Saint Petersburg is the most northern city in the world. It enjoys an average of 35 days of sunshine per year. We were fortunate in be able to have two warm sunny days to visit this remarkable city and to enjoy being told the history and visit the many sites with our wonderful guide Marianna. We were picked up at the Norwegian Star and joined by six additional passengers for the two-day tour.
First a Little history.
Saint Petersburg is the second largest city in Russia with over 5 million residents. It was founded by Peter the Great on May 27, 1703, where it was basically swamp land on the Neva River at the head of the Gulf of Finland on the Baltic Sea. Russia had northern access to navigable oceans, but were frozen during most of the year. Russia was close to a feudal system until the revolution in 1917 and the communists led by Lenin took control.
The history of Saint Petersburg was interesting with all the Romanov family intrigue of the various czars and empresses that ruled Russia up until the revolution. Before 1700, Russia was very poor and behind Europe culturally. Peter the Great when young, spent two years working in the boat building industry in Denmark, learning the business. He went on to send time in Prussia and France where he took their culture to heart. When he became the sole Russian leader he declared German the language of the nobility, introduced drinking and the party mentality with in aristocracy. He built the strongest navy and declared the Russia to be an empire.
The Winter Palace, Now the Hermitage Museum
The Winter Palace on the Neva River became the center of the city. When we discuss Catherine the Great we will show the great works of art in the Winter Palace.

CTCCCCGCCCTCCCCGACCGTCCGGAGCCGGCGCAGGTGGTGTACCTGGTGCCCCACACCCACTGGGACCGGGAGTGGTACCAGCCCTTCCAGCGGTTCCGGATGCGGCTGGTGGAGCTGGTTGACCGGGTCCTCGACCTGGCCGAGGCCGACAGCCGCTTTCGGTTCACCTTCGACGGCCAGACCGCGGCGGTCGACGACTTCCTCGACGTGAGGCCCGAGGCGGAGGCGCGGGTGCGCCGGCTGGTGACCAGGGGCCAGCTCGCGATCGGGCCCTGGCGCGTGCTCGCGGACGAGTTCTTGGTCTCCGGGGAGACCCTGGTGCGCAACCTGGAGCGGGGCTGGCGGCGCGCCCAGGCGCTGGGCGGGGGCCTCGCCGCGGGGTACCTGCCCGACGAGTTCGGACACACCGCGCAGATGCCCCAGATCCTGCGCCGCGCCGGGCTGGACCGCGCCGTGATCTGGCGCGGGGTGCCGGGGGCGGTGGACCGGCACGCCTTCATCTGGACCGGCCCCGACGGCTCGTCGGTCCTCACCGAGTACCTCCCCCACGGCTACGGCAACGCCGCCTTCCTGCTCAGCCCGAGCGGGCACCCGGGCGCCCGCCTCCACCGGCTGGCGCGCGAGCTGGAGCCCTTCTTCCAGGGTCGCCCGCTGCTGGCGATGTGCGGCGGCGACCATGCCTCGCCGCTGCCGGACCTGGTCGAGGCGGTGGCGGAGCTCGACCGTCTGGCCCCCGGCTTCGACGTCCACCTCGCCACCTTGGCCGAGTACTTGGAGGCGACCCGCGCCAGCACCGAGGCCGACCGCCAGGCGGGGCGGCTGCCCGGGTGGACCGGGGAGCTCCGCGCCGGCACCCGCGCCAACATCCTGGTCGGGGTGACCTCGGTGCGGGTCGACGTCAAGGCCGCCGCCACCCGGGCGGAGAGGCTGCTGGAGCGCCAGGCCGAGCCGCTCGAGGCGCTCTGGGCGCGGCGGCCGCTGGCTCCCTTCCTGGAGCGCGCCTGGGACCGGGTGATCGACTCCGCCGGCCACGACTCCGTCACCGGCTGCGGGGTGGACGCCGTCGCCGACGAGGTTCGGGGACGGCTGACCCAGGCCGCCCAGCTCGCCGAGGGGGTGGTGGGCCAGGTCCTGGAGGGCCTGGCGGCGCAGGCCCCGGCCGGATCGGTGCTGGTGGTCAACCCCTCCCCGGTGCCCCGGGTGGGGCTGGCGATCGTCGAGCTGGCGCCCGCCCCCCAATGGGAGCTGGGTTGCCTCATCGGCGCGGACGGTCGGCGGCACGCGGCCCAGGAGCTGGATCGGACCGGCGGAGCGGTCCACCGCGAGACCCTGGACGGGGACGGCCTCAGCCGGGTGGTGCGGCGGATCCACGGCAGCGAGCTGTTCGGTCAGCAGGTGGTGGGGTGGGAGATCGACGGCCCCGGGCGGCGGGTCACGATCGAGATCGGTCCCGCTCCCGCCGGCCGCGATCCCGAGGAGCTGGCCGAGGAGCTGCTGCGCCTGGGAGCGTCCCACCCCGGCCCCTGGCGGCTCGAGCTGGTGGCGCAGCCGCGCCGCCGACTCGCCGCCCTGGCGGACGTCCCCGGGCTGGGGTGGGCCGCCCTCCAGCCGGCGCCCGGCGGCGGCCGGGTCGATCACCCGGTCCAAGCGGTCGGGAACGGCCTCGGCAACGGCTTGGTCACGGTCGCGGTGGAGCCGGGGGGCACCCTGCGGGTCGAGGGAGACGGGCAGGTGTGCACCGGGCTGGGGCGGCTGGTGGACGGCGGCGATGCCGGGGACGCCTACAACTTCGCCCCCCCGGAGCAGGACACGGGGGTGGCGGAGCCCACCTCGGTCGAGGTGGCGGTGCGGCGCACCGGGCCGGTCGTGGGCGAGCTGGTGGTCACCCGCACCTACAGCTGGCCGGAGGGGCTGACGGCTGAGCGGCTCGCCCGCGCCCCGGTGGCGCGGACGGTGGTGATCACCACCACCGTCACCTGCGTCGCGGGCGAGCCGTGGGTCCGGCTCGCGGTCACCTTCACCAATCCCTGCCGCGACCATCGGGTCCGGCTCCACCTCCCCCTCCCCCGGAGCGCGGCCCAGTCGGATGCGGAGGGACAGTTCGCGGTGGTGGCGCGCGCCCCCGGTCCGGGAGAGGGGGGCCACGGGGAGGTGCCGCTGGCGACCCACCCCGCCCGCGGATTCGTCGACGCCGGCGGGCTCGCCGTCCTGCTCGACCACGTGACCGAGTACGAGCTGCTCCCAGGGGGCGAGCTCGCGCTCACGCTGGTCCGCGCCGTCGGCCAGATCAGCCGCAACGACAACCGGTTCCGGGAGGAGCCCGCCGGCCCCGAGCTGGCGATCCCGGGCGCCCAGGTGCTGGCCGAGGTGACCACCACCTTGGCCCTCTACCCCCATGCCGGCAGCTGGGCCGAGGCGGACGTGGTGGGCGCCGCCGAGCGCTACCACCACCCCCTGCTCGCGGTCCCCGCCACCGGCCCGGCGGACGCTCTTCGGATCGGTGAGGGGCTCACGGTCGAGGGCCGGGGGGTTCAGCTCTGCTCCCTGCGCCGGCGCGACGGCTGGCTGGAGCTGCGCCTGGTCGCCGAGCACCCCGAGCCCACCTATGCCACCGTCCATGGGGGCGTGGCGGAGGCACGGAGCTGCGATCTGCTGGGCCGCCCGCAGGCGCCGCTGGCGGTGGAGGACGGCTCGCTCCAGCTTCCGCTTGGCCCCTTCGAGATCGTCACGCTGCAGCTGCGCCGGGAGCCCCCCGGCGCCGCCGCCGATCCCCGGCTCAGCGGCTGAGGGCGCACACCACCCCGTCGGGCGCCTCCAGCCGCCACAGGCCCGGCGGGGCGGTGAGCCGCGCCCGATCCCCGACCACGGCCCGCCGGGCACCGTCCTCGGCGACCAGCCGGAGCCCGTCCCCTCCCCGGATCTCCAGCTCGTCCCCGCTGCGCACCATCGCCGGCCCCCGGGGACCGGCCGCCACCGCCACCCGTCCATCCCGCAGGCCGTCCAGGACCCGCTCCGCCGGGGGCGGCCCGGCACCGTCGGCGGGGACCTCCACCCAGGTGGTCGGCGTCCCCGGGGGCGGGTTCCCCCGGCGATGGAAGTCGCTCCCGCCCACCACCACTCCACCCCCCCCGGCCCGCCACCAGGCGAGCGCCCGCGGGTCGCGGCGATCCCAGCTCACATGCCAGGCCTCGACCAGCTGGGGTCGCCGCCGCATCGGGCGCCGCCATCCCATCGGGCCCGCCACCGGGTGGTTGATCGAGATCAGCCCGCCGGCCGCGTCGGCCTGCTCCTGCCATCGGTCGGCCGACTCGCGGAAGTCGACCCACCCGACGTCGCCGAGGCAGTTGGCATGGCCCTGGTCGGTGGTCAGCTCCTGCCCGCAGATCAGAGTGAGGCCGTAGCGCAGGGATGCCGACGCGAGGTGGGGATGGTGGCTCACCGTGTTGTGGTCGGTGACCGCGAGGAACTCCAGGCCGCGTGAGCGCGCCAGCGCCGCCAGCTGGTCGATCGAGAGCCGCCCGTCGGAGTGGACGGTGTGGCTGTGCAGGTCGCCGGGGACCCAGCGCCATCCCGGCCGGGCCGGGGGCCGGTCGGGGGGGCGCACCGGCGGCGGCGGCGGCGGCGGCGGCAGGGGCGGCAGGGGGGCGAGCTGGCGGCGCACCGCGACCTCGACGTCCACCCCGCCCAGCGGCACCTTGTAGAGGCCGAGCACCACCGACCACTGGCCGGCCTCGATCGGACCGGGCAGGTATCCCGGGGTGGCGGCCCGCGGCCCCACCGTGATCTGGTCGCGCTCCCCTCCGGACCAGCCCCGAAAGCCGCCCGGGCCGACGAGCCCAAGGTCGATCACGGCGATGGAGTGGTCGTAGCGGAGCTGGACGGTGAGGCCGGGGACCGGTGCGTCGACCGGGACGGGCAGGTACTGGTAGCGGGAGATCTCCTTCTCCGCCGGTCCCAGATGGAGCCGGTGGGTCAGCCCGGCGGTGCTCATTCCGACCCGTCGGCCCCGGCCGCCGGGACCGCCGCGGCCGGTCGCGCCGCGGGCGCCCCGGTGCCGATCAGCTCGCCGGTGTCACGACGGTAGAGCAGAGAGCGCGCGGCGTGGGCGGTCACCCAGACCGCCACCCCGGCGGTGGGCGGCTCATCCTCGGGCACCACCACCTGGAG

After moving his first wife to a nunnery, Peter eventually married his mistress, Catherine, who had been a laundress in the palace. Talk about upward mobility! or is that “upward nobility”. He then built the Summer Palace for Catherine. When Peter the Great died in 1725, he named no heir, so Catherine became Catherine I, empress, until her death 2 years later. She spent most of her time in the Winter Palace. Peter the Great had abolished slavery, not that it changed peasant life much at all. The other land owners supplied the labor to the Romanov’s.
This started the building of over 50 palaces thru the 19th century.
The Summer Palace
Versailles was, however, the inspiration for Peter the Great’s desire to build an imperial palace in the suburbs of his new city and, after an aborted attempt at Strelna, Peterhof – which means “Peter’s Court” in German – became the site for the Tsar’s Monplaisir Palace, and then of the original Grand Palace. The estate was equally popular with Peter’s daughter, Empress Elizabeth, who ordered the expansion of the Grand Palace and greatly extended the park and the famous system of fountains, including the truly spectacular Grand Cascade.He also build magnificent palaces and gardens like Peterhof, that rivaled Versailles.